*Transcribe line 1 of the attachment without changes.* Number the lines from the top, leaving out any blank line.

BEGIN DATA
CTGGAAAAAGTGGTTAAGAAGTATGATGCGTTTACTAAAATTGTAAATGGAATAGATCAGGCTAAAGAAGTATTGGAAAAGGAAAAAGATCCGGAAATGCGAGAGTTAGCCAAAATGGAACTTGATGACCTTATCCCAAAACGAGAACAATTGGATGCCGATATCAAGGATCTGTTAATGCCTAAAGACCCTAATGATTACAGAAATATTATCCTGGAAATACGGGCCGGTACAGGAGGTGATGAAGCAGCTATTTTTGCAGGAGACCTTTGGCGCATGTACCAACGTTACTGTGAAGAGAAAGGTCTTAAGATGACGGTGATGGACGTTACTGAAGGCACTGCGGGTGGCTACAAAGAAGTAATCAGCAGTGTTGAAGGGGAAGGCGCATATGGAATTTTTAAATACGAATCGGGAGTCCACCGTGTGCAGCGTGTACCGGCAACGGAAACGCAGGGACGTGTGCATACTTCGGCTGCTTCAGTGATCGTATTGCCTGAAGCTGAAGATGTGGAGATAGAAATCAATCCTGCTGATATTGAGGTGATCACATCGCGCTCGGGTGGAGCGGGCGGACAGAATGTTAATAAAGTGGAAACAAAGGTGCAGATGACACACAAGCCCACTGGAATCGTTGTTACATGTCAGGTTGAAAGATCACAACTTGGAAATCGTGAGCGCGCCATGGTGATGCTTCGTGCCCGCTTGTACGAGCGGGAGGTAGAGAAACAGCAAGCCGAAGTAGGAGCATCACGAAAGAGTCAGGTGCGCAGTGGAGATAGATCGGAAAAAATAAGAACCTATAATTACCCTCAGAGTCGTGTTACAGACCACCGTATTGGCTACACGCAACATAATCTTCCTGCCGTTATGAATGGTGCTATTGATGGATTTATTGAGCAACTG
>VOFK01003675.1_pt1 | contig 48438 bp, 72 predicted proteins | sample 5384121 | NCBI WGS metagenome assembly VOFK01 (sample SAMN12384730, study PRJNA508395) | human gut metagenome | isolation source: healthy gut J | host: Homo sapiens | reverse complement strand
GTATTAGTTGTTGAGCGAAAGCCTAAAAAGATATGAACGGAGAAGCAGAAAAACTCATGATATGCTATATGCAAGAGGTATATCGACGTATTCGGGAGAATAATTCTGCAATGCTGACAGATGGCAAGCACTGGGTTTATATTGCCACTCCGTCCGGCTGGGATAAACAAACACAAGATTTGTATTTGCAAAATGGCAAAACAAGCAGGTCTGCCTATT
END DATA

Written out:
CTGGAAAAAGTGGTTAAGAAGTATGATGCGTTTACTAAAATTGTAAATGGAATAGATCAGGCTAAAGAAGTATTGGAAAAGGAAAAAGATCCGGAAATGCGAGAGTTAGCCAAAATGGAACTTGATGACCTTATCCCAAAACGAGAACAATTGGATGCCGATATCAAGGATCTGTTAATGCCTAAAGACCCTAATGATTACAGAAATATTATCCTGGAAATACGGGCCGGTACAGGAGGTGATGAAGCAGCTATTTTTGCAGGAGACCTTTGGCGCATGTACCAACGTTACTGTGAAGAGAAAGGTCTTAAGATGACGGTGATGGACGTTACTGAAGGCACTGCGGGTGGCTACAAAGAAGTAATCAGCAGTGTTGAAGGGGAAGGCGCATATGGAATTTTTAAATACGAATCGGGAGTCCACCGTGTGCAGCGTGTACCGGCAACGGAAACGCAGGGACGTGTGCATACTTCGGCTGCTTCAGTGATCGTATTGCCTGAAGCTGAAGATGTGGAGATAGAAATCAATCCTGCTGATATTGAGGTGATCACATCGCGCTCGGGTGGAGCGGGCGGACAGAATGTTAATAAAGTGGAAACAAAGGTGCAGATGACACACAAGCCCACTGGAATCGTTGTTACATGTCAGGTTGAAAGATCACAACTTGGAAATCGTGAGCGCGCCATGGTGATGCTTCGTGCCCGCTTGTACGAGCGGGAGGTAGAGAAACAGCAAGCCGAAGTAGGAGCATCACGAAAGAGTCAGGTGCGCAGTGGAGATAGATCGGAAAAAATAAGAACCTATAATTACCCTCAGAGTCGTGTTACAGACCACCGTATTGGCTACACGCAACATAATCTTCCTGCCGTTATGAATGGTGCTATTGATGGATTTATTGAGCAACTG